Clubs like Motherwell would be, and deserve to be, much bigger clubs, if not for a rather unusual West of Scotland quirk. In that part of the world, the link to your religious heritage counts more than your postcode. Celtic and Rangers have always sucked busload of supporters out of places like Fir Park every weekend, and once you’ve been lifted over the turnstiles to smell the turf and hear the crowds at Ibrox and Parkhead, you are not going back.
In Glasgow parlance, Motherwell is a wee team; a diddy team. Desperately unfair, just like life, for they are instead a proper club, with proper fans. They have always lost their best players to clubs like Celtic and Liverpool, and will do again in the summer when Louis Moult leaves on a free. They will march on with local pride. But you can’t buck the market.
In 1998, a local businessman made good, John Boyle, came back to buy his club and try just that, hellbent on re-energizing his “home town”. He even had the Springsteen song as the anthem. He brought in quality people and players like Pat Nevin and John Spencer. He spent a fortune on the idea that he could reverse the direction of those supporters’ buses back from Glasgow.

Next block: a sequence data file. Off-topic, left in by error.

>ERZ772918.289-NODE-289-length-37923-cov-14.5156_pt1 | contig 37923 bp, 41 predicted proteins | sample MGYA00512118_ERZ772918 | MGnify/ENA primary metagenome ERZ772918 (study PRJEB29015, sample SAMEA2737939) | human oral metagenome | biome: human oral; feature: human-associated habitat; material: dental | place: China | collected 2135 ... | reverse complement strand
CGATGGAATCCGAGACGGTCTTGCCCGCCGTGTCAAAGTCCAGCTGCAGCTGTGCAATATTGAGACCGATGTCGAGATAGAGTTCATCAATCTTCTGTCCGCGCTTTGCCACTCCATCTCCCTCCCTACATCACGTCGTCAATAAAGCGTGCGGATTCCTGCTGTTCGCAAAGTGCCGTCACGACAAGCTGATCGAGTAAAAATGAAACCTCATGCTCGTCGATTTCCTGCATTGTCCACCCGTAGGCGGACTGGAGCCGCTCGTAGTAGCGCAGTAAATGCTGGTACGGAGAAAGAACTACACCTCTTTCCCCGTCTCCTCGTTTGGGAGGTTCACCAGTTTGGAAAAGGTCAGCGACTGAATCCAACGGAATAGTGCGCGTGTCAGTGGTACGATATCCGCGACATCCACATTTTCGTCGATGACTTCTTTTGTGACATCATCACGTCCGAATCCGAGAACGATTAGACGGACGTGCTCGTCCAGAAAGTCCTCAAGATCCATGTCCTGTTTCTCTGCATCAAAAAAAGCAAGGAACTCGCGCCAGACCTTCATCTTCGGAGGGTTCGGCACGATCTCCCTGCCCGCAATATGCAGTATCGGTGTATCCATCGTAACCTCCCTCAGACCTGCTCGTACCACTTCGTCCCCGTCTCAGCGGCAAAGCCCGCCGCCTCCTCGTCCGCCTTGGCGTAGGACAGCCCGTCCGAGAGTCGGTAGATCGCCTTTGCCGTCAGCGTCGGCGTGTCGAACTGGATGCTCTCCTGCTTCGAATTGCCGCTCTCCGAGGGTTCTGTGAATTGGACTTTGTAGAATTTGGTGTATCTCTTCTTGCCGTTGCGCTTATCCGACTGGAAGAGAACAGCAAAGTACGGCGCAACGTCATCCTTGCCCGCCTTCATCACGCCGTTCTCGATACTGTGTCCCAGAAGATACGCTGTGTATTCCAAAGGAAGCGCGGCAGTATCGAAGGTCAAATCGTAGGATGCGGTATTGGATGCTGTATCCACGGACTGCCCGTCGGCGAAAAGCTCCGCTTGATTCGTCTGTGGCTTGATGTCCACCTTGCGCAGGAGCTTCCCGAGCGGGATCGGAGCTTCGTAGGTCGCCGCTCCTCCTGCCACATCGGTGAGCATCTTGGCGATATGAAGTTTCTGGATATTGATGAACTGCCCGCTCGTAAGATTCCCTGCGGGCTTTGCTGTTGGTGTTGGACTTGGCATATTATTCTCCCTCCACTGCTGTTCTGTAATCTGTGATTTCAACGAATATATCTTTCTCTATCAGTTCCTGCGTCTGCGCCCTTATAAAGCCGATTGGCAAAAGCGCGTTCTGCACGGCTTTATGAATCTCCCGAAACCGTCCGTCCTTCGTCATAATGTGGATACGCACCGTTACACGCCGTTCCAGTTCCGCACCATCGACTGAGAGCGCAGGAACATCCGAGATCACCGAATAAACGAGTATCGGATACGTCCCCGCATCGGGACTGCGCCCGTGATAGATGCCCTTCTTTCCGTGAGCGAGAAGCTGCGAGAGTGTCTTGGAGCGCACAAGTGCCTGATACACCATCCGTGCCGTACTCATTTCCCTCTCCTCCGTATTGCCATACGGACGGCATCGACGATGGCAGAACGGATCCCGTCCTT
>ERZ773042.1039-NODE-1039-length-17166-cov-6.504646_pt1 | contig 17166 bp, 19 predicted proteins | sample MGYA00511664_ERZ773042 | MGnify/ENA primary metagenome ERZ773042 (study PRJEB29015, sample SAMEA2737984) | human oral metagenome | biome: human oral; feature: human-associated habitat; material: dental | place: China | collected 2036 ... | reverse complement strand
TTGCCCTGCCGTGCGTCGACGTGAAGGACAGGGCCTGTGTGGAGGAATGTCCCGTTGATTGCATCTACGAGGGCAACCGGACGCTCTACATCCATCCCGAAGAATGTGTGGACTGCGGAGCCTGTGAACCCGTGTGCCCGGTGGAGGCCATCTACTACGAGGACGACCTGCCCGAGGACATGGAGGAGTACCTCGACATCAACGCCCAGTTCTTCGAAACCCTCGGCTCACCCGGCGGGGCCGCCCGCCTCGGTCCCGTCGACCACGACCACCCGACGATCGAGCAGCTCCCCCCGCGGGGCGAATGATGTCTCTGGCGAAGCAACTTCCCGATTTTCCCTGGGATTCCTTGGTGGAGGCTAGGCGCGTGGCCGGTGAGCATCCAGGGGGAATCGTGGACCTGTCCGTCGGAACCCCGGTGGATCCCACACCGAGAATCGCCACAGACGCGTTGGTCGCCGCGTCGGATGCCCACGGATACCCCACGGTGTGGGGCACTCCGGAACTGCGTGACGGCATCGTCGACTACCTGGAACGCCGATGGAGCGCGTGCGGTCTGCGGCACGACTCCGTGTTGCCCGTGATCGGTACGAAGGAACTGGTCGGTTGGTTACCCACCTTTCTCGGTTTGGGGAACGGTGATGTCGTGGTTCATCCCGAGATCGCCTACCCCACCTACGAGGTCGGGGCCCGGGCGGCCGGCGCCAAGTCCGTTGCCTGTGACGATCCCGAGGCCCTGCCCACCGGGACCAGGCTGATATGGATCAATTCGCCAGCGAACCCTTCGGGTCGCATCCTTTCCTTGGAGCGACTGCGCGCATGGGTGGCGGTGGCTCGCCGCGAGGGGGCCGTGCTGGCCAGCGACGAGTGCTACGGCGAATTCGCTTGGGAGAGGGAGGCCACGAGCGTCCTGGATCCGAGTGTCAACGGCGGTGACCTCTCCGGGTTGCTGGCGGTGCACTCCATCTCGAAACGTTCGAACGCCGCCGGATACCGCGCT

He failed. He couldn’t buck the market. The club went bust and today is owned by its supporters. But it remains a proper club, perhaps even better, making the best of its lot with a smile. It’s young CEO Alan Burrows is a talent and an inspiration, and in that same destiny of things, like so many of his players, will be snatched away to bigger stages in short order. If I were Rangers, I’d be speaking to him now. They also have a superb modern content strategy led by one of the best media operators in the country Grant Russell (God knows how they tempted him away from that national broadcaster STV). They market their club beautifully.
For all that, Motherwell remains a wee team, the type of fodder Celtic have knocked over without a blip for nearly two years. That same result will be where the smart money is today.
For the reputation and momentum of Scottish football, it might be best if the smart money is wrong.